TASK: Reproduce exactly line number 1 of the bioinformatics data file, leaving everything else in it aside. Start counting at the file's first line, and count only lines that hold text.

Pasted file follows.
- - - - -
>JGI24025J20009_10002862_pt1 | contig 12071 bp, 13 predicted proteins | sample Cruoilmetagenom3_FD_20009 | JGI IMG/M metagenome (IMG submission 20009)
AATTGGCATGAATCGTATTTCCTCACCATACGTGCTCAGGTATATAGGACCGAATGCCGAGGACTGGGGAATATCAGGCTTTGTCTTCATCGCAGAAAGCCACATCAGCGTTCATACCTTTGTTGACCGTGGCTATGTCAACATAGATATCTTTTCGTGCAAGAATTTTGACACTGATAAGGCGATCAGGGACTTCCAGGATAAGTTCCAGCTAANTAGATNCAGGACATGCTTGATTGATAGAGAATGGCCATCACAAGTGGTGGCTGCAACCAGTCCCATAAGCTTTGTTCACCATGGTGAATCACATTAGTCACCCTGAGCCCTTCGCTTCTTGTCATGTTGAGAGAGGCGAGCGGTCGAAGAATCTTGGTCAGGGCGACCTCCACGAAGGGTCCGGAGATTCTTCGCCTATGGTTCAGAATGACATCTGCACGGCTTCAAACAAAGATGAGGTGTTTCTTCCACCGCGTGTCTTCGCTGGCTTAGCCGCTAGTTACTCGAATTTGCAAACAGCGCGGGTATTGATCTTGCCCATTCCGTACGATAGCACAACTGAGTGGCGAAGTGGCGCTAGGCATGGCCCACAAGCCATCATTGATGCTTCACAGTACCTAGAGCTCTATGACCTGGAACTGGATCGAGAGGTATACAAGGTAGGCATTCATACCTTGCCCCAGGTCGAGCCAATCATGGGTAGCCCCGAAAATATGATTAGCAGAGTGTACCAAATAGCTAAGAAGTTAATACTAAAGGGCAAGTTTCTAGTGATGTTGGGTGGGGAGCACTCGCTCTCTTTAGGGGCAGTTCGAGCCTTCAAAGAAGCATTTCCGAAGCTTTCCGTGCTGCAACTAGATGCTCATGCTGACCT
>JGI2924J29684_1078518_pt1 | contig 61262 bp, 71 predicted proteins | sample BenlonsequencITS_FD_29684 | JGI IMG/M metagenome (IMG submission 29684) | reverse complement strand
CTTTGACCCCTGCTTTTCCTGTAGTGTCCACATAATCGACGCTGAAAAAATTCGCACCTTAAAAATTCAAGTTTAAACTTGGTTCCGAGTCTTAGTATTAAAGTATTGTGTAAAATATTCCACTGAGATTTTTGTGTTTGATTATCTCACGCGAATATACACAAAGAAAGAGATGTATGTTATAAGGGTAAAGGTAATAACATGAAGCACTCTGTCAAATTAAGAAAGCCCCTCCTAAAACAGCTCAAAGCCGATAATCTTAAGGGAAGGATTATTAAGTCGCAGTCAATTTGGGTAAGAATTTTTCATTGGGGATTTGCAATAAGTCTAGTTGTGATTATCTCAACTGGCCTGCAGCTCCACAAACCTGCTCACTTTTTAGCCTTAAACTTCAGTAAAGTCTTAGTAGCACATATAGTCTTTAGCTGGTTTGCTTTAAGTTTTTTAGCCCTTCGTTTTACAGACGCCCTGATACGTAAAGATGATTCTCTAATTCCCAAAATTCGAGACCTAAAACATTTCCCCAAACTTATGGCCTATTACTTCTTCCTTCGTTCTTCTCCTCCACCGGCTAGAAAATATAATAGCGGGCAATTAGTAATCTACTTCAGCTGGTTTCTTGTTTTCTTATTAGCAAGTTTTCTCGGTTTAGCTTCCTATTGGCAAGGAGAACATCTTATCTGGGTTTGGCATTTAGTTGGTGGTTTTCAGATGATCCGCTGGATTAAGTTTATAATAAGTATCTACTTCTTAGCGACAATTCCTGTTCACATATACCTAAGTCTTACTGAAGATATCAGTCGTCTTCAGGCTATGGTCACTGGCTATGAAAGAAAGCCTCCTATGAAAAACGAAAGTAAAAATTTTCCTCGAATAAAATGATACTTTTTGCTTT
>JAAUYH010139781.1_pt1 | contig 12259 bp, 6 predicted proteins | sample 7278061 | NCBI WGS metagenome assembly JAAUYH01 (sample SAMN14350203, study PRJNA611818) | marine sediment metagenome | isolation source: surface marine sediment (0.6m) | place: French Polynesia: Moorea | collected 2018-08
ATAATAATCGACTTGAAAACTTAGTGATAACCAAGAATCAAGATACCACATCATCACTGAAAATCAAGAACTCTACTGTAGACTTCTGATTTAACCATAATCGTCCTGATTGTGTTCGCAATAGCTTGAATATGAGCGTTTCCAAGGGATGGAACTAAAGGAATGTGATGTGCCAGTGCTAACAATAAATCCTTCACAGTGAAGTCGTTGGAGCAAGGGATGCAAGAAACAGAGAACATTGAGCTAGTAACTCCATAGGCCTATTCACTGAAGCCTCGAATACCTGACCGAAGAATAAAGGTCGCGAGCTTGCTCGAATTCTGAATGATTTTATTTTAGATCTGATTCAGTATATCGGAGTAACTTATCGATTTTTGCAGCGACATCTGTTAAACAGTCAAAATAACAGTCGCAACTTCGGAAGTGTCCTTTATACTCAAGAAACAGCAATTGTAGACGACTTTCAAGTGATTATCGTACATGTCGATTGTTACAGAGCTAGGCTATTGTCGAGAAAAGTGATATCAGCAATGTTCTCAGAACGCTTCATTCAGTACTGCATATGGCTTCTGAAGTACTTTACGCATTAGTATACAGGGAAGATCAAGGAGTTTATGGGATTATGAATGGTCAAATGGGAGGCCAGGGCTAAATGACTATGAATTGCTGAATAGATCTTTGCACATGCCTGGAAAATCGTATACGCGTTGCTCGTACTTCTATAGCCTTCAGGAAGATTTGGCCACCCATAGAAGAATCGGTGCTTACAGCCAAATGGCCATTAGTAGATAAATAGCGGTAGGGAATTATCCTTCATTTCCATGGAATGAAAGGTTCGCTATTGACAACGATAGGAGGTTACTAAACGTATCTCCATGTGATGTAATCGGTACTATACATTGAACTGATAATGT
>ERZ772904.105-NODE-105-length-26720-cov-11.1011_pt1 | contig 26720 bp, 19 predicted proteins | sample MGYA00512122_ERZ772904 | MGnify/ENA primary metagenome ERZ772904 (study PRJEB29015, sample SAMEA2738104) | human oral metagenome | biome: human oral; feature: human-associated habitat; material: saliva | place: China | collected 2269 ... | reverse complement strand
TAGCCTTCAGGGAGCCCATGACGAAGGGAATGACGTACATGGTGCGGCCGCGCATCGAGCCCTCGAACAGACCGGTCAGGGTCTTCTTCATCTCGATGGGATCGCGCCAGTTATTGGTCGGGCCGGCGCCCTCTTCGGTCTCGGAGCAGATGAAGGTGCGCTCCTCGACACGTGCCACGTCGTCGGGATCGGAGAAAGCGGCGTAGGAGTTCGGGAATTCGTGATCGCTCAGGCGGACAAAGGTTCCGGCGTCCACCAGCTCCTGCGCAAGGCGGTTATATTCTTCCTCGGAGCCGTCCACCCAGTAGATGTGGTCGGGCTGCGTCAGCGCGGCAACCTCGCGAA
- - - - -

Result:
>JGI24025J20009_10002862_pt1 | contig 12071 bp, 13 predicted proteins | sample Cruoilmetagenom3_FD_20009 | JGI IMG/M metagenome (IMG submission 20009)